- Cultural Development Authority of King County (4Culture) – Established in 2003 to serve as the cultural services agency for King County and to strengthen the region’s shared heritage through supporting local arts and cultural opportunities. It is governed by a 15-member citizen board nominated by the county executive and confirmed by the county council. 4Culture offers grants and support to public art and heritage preservation projects. It is funded primarily by lodging taxes and the county’s 1% for the Arts ordinance.
- South Correctional Entity Facility Public Development Authority (SCORE PDA) – Formed through interlocal agreement to finance some of the costs of acquiring, constructing, improving and equipping the South Correctional Entity jail. It is governed by the administrative board of the South Correctional Entity. Member cities include Auburn, Burien, Des Moines, Renton, SeaTac, and Tukwila. (Federal Way exited the agreement in 2019 due to rising costs associated with housing prisoners there.) Member cities are obligated to contribute to pay debt service and administrative expenses on the bonds.
- Valley Communications Center Development Authority – Formed by the City of Kent in 2000 to provide an independent legal entity to finance the acquisition, construction, and equipping of a new dispatch facility for the operations of the Valley Communications Center through the issuance and servicing of bonds. The member cities – Federal Way, Kent, Renton, and Tukwila – are each obligated to contribute in equal shares to pay debt service on the bonds and to pay administrative expenses with respect to the bonds.
Examples of PDA Ordinances and Code Provisions
Below are links to selected PDA code provisions and ordinances.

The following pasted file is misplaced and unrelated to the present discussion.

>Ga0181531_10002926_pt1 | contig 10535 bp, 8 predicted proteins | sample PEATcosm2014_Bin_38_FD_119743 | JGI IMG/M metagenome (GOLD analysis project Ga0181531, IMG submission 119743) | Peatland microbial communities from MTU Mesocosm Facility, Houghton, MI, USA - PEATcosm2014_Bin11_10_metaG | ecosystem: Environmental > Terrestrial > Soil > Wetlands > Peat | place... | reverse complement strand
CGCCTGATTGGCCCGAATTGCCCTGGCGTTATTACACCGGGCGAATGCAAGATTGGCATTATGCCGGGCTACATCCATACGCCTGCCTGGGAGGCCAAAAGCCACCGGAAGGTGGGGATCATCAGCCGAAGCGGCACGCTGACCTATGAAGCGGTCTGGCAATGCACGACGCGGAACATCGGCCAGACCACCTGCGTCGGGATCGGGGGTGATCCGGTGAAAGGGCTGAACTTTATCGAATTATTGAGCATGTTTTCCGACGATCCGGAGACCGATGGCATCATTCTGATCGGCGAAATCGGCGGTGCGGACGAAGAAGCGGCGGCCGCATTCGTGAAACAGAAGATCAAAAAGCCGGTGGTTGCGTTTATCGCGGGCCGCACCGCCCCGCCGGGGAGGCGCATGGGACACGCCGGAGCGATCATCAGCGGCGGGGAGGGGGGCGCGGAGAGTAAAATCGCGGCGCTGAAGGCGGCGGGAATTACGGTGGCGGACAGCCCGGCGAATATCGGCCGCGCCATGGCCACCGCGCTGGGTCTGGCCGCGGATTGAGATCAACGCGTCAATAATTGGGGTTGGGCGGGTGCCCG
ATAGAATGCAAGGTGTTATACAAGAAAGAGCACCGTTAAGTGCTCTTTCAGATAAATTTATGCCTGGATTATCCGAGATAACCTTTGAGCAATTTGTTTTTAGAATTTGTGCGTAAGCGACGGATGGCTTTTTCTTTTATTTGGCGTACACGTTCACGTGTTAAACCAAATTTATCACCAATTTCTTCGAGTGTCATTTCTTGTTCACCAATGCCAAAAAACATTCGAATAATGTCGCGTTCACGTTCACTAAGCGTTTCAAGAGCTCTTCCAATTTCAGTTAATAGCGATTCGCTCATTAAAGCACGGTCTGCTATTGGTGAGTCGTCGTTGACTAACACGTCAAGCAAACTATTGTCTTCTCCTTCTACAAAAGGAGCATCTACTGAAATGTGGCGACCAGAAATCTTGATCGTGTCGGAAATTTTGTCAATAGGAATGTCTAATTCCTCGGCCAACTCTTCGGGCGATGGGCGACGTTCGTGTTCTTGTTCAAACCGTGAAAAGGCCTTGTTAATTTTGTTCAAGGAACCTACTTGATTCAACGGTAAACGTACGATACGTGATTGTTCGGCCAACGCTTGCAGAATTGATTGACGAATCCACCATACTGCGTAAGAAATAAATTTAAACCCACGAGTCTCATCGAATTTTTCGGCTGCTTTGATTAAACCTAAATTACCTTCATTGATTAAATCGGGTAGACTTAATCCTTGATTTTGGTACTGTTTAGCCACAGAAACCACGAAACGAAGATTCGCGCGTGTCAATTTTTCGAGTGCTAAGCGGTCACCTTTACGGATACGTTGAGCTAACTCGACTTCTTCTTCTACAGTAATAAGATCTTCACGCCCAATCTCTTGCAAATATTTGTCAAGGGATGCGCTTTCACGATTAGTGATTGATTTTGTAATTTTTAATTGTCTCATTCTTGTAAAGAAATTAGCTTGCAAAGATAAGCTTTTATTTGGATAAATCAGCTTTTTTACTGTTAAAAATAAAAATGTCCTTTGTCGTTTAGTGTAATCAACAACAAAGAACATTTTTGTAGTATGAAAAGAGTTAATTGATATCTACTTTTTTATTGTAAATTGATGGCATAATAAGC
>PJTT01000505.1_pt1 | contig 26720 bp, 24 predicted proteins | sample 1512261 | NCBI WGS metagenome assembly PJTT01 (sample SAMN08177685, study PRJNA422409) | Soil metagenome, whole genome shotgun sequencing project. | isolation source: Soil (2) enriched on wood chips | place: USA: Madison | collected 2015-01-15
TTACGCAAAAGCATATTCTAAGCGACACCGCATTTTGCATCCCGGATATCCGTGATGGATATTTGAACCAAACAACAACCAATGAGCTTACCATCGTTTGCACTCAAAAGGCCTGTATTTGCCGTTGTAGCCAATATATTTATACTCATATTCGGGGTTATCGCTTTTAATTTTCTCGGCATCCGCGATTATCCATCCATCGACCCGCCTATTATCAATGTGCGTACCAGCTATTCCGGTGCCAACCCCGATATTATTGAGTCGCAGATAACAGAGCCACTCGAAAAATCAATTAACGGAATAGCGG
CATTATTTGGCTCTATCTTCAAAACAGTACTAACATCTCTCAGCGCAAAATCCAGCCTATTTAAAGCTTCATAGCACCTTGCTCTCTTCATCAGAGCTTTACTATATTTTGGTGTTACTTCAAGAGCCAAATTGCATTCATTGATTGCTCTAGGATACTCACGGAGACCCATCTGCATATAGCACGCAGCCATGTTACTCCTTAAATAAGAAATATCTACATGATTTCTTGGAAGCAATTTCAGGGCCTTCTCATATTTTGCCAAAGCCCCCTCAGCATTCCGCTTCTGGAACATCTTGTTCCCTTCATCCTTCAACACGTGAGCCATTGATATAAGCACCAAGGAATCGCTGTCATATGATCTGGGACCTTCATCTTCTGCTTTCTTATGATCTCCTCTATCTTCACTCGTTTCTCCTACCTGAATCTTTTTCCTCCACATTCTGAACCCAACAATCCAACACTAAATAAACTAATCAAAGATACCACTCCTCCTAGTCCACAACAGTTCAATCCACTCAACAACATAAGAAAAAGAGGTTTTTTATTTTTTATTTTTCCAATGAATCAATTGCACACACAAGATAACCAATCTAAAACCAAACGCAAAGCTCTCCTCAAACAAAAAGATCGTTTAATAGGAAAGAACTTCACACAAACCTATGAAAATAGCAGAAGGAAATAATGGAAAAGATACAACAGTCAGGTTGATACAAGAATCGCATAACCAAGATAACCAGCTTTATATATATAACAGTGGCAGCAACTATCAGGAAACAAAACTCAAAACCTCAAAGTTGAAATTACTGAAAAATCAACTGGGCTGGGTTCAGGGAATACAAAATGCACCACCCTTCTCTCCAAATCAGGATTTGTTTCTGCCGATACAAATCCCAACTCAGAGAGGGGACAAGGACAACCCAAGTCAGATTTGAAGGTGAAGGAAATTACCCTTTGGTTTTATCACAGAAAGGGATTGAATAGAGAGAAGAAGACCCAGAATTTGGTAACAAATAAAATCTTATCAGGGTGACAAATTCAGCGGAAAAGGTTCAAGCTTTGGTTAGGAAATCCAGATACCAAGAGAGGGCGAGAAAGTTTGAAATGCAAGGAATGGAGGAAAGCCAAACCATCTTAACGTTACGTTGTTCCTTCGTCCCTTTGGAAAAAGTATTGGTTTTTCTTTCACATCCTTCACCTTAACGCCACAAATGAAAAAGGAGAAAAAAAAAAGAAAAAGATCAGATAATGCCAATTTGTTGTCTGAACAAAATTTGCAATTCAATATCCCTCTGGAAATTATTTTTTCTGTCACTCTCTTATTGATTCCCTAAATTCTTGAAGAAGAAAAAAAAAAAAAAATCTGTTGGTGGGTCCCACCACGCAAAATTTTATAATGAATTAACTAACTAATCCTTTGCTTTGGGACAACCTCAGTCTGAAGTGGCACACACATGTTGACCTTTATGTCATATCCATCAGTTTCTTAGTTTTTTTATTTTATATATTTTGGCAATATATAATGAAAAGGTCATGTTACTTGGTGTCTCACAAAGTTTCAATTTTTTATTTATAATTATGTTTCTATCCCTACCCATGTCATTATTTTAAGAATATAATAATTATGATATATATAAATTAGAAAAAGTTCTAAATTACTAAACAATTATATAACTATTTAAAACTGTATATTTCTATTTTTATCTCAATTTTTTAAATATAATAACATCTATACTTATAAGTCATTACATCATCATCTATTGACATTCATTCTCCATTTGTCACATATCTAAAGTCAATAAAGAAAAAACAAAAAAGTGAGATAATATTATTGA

- Carnation Municipal Code Ch. 19.04 – Public Corporations
- Seattle Municipal Code Ch. 3.110 – Public Corporations
- Spokane Municipal Code Ch. 4.25 – Public Development Authority
- Tacoma Municipal Code Ch. 1.60 – Public Development Corporations
- Union Gap Municipal Code Ch. 2.110 – Public Corporations
- Ordinance No. 4092 (1989) – Creating Bellevue PDA and adopting bylaws
- Ordinance No. 4708 (1994) – Amending charter; PDA may not file for bankruptcy without written consent of city manager
- Odessa Ordinance No. 546 (2000) – Creating Odessa Public Development Authority; includes charter
- Republic Ordinance No. 2003-07 (2003) – Creating Republic Public Development Authority; includes bylaws
- Des Moines SCORE Amended Interlocal Agreement (2009) – Agreement between Des Moines (host city) and the cities of Auburn, Federal Way, Renton, Tukwila, Burien, and SeaTac to establish and maintain a correctional facility financed by PDA-issued bonds
- Kent Ordinance No. 3510 (2000) – Approving formation of interlocal Valley Communications Center Development Authority to finance emergency dispatch center through issuance of long-term debt; includes charter and bylaws
Below are several useful reports and articles addressing the powers and limitations of public development authorities.
- WA State Auditor's Office: Audit Summary for Public Development Authorities and Public Facilities Districts (2013) – Overview of PDAs and public facilities districts (PFDs), including background information, audit summaries, recommendations to entities that have created PDAs/PFDs, and recommended changes to state law (opens in new window)
- Preston, Gates & Ellis Law Firm (now K&L Gates):
- Public Development Authorities (2003) by Jay Reich, Stacey Crawshaw Lewis, and Deanna Gregory – Excerpted from MRSC's 2004 Budget Suggestions publication; addresses frequently asked questions about PDAs.
- City and County Options for Creative Financing: PFDs, PDAs and 501(c)(3)s: Alternative Financing Mechanisms (2003) by Jay Reich and Stacey Crawshaw Lewis – Identifies and compares the advantages and disadvantages of these alternative financing approaches to assist local government decision makers in weighing their options.